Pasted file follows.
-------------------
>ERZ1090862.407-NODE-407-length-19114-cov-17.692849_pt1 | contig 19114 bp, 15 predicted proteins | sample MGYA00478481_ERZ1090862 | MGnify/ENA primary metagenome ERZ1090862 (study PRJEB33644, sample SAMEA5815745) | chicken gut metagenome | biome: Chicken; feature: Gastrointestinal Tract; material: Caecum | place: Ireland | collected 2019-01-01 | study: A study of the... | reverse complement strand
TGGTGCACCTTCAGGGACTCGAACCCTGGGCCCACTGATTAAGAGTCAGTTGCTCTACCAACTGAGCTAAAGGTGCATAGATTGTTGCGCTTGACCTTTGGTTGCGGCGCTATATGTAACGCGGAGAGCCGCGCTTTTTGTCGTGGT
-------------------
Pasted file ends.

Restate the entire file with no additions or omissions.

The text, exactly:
>ERZ1090862.407-NODE-407-length-19114-cov-17.692849_pt1 | contig 19114 bp, 15 predicted proteins | sample MGYA00478481_ERZ1090862 | MGnify/ENA primary metagenome ERZ1090862 (study PRJEB33644, sample SAMEA5815745) | chicken gut metagenome | biome: Chicken; feature: Gastrointestinal Tract; material: Caecum | place: Ireland | collected 2019-01-01 | study: A study of the... | reverse complement strand
TGGTGCACCTTCAGGGACTCGAACCCTGGGCCCACTGATTAAGAGTCAGTTGCTCTACCAACTGAGCTAAAGGTGCATAGATTGTTGCGCTTGACCTTTGGTTGCGGCGCTATATGTAACGCGGAGAGCCGCGCTTTTTGTCGTGGT